This week has been another week of surprises for the Pound and a reminder that, while Brexit has been a strong influencing factor on its value in recent months, it certainly isn’t the only one. Events in the Netherlands and the USA gave the Pound a boost against the Euro and the Dollar respectively, while the Bank of England has surprised markets with a more positive message than had been predicted, providing further gains for Sterling against both currencies.
In the run up to the Dutch elections, there was a lot of uncertainty about which way the vote would go. Geert Wilders, sometimes described as the Dutch equivalent of Donald Trump, had appeared to be attracting support on a platform of anti-immigration and anti-EU policies. He described the votes for Brexit and Trump as a “patriotic spring” that he wanted to continue in Europe, ahead of elections this year in France and Germany.
Prior to the elections, the Pound gained against the Euro as Wilders appeared to be gaining traction and it was uncertain which way the vote would go. Initial results showing Wilders had done less well than expected provided investors with some relief, lifting the Euro. However, once the results were analysed more closely, an underlying trend of fragmentation was revealed, which could potentially be a concern for the Euro going forward, particularly if similar trends are repeated in the French elections in May, and Germany later in the year.
Federal Reserve announcement
The Pound then received a boost against the Dollar following the Federal Reserve’s announcement yesterday regarding rates. As expected, they lifted rates by 0.25%, only the third increase since the 2008 Financial Crisis. However, their language around the potential for future increases was cautious. They described their planned approach as “gradual”, with the central bank’s chief, Janet Yellen, confirming that they plan to stick to their forecast of two more hikes in 2017, followed by three in 2018.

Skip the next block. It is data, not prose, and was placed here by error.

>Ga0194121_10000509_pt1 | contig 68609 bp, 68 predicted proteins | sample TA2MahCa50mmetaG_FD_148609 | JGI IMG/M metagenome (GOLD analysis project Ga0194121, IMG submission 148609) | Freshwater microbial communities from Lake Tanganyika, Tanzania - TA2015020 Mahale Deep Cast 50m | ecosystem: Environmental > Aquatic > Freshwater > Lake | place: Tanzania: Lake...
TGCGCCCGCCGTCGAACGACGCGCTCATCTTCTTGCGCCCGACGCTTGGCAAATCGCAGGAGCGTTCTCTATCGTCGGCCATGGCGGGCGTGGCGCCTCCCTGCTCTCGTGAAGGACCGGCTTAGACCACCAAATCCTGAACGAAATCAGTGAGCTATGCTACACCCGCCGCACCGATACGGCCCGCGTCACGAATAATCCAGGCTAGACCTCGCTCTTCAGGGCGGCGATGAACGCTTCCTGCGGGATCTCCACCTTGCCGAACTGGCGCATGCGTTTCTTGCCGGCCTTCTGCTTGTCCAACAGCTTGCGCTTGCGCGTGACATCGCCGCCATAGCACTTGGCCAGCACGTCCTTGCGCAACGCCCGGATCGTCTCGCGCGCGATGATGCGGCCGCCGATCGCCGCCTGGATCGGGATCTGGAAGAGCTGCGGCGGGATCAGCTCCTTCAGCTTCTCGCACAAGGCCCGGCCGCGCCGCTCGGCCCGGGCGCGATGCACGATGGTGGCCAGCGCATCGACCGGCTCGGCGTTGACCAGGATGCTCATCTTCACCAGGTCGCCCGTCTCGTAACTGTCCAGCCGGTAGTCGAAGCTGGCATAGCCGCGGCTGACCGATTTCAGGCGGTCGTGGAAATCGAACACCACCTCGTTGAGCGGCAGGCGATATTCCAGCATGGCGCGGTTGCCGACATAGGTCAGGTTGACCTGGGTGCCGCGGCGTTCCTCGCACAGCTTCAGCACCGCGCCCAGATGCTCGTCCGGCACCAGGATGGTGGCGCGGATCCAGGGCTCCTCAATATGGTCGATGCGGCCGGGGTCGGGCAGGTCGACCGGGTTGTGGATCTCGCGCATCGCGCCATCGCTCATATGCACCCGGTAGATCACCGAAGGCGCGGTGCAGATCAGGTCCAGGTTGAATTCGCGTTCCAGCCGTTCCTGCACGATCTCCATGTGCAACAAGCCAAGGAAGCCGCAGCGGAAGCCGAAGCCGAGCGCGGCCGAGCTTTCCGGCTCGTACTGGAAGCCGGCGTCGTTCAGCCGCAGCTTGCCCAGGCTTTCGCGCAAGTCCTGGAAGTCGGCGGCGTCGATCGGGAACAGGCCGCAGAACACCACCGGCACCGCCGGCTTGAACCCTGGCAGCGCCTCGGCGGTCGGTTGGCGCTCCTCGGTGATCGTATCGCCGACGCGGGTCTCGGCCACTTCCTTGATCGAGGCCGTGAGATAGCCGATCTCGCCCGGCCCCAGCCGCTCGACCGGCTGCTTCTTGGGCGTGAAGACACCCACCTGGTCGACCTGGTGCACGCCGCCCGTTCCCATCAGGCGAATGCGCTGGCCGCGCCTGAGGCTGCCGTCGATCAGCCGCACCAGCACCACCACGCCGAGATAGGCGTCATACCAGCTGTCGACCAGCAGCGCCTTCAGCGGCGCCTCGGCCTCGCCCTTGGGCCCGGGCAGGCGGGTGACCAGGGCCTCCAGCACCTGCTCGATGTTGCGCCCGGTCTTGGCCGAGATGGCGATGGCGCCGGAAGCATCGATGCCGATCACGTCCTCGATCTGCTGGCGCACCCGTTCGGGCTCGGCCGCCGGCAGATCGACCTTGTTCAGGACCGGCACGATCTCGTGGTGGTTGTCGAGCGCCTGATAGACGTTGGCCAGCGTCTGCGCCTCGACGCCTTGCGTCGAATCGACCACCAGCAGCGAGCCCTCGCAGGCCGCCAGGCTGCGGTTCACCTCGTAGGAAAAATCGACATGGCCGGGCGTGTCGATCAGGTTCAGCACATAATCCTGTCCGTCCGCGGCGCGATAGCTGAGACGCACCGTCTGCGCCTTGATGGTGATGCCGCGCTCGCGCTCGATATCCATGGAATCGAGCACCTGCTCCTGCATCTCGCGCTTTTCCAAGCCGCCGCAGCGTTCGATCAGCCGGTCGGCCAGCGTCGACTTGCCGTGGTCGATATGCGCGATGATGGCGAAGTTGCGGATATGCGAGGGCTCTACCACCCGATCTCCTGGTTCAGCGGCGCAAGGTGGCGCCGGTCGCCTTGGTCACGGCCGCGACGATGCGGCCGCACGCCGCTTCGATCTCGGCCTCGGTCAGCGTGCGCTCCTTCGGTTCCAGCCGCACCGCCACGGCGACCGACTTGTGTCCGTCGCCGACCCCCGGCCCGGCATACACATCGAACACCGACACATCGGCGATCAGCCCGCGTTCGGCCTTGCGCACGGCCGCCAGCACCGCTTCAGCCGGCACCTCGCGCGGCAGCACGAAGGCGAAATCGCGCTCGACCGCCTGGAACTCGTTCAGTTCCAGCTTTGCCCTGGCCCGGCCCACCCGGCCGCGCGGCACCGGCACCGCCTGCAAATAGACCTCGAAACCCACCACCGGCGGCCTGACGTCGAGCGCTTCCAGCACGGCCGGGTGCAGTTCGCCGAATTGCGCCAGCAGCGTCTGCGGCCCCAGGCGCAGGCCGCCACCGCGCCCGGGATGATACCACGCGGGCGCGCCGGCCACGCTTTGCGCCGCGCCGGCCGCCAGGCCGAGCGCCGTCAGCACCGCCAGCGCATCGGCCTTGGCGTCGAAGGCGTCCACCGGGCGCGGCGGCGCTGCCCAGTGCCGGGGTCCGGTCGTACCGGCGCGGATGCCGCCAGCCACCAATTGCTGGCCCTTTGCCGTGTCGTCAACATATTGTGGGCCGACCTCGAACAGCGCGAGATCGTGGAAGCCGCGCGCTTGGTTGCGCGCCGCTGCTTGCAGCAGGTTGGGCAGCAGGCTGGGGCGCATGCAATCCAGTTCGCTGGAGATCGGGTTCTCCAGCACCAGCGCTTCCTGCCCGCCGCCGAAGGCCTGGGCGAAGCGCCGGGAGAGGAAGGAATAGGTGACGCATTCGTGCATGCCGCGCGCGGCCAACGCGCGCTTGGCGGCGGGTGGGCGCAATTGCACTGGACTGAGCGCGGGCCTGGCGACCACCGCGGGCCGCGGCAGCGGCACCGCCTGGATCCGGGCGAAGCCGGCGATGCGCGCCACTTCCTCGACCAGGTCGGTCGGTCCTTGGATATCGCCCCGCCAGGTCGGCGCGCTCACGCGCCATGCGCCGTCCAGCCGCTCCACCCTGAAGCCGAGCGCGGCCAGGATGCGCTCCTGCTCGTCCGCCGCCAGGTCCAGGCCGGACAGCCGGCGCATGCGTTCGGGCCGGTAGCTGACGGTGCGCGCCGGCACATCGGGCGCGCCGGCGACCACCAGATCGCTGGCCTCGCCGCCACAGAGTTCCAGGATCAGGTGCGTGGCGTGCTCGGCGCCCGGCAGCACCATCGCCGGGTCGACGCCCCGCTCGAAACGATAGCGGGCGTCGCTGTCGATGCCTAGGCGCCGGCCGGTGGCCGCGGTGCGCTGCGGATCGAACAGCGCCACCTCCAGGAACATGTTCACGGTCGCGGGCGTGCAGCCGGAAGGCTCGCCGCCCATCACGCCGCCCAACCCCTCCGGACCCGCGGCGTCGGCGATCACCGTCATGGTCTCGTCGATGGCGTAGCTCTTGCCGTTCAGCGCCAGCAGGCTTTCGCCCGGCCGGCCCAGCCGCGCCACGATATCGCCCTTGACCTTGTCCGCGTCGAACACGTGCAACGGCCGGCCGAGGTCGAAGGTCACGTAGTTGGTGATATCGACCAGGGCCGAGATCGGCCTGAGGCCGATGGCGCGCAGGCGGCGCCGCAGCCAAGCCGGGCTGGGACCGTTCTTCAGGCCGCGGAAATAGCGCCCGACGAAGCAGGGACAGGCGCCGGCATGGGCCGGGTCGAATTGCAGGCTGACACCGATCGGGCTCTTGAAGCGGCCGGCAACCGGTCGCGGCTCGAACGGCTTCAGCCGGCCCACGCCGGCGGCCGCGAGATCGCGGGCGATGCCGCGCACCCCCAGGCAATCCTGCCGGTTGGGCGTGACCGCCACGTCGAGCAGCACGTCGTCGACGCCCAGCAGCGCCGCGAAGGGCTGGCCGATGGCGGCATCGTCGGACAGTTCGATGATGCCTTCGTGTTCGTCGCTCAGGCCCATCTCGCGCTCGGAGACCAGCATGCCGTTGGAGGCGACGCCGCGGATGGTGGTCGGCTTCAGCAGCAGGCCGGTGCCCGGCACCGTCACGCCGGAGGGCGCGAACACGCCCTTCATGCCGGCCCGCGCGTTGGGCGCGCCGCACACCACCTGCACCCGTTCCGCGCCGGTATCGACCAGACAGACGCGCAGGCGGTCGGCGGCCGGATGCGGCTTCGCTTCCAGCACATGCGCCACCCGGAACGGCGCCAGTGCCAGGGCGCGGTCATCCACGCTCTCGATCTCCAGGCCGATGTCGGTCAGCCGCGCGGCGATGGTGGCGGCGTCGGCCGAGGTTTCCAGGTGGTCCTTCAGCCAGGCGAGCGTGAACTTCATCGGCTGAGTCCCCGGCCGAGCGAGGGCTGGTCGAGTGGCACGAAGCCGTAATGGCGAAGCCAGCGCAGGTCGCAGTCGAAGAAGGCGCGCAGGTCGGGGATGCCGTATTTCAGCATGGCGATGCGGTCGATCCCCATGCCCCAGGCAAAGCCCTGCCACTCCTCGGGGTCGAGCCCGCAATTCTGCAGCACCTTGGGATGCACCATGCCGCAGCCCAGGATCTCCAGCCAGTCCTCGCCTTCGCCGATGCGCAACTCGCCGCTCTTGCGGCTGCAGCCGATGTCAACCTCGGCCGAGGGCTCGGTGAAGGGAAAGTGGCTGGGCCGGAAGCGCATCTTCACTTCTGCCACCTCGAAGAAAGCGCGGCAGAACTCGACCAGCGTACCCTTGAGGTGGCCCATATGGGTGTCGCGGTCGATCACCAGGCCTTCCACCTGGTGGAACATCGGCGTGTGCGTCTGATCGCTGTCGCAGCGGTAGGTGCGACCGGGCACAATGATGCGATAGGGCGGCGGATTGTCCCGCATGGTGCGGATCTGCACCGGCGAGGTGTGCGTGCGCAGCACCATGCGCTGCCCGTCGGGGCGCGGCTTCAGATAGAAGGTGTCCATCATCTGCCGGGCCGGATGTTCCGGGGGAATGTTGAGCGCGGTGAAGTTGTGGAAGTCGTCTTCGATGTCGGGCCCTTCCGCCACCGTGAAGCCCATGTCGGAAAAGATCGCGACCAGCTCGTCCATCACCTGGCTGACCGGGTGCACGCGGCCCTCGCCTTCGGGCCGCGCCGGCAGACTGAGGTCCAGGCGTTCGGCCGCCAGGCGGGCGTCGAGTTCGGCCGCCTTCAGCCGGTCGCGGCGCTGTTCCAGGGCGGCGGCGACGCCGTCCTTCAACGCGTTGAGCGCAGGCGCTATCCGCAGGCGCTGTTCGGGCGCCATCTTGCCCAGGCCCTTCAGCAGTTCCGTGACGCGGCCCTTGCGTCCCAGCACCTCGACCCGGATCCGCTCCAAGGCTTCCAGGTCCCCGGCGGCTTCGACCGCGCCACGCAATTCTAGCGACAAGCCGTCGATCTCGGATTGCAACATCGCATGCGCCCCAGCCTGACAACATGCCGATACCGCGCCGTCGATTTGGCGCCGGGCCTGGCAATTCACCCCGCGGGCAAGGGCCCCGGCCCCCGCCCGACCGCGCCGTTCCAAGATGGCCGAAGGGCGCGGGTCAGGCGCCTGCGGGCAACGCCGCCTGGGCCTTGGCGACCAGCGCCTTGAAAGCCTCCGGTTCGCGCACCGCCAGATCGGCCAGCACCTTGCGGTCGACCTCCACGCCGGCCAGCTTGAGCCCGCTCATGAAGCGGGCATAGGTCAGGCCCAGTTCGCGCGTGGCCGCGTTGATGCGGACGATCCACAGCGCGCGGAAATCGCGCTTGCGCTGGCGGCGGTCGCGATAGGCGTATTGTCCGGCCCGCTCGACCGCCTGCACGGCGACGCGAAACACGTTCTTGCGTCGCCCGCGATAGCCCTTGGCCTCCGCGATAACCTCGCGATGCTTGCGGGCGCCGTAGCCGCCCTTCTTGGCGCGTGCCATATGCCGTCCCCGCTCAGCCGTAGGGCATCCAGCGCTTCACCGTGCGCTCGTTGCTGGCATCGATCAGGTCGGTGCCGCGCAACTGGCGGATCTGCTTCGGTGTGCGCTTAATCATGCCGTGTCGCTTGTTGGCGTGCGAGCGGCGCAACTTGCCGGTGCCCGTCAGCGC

The Fed may feel this cautious approach is justified to avoid causing upset in the financial markets or reducing consumer spending. However, there are concerns that the approach could cause issues in future if Trump does pursue his plans to cut tax and increase spending. Their approach appears to have disappointed some investors, as the Dollar weakened against the Pound and other major currencies.
Bank of England announcement
Meanwhile, the Bank of England surprised markets today with a more positive message than was expected. While UK interest rates were kept unchanged at 0.25%, the vote was not unanimous for the first time since last July. There is now speculation that the Bank of England might be closer to raising interest rates than had previously been expected.
Kristin Forbes, who voted to increased rates, suggested that inflation is “rising quickly and was likely to remain above target for at least three years”. Previously, the committee had suggested that this on its own would not be enough to increase interest rates, if inflation was purely due to the recent weakening of Sterling. However, today’s notes suggest that an increase in inflation, combined with some positive economic news, could be enough for them to change their current approach.
This surprise gave another boost to the Pound, gaining 0.6% against the Dollar and 0.7% against the Euro.
What’s next for the Pound?
The next significant event for the Pound is most likely to arise from Theresa May triggering Article 50, which is currently expected to take place in the final week of March. While the event itself may not have a large impact due to it being well telegraphed in advance, the response from the EU and the tone of negotiations are expected to create some volatility for Sterling in the coming weeks and months. The Scottish National Party’s demand for a second Scottish Referendum could also add to this uncertainty.
As we have previously discussed and as this week has shown, it is not just domestic events that will influence the Pound. Speculation remains high about what could happen in the upcoming French and German elections, both of which have potential to influence the value of the Pound against the Euro. Events in the US are also of great importance as Donald Trump seeks to boost the American economy through lower taxes and increased spending.
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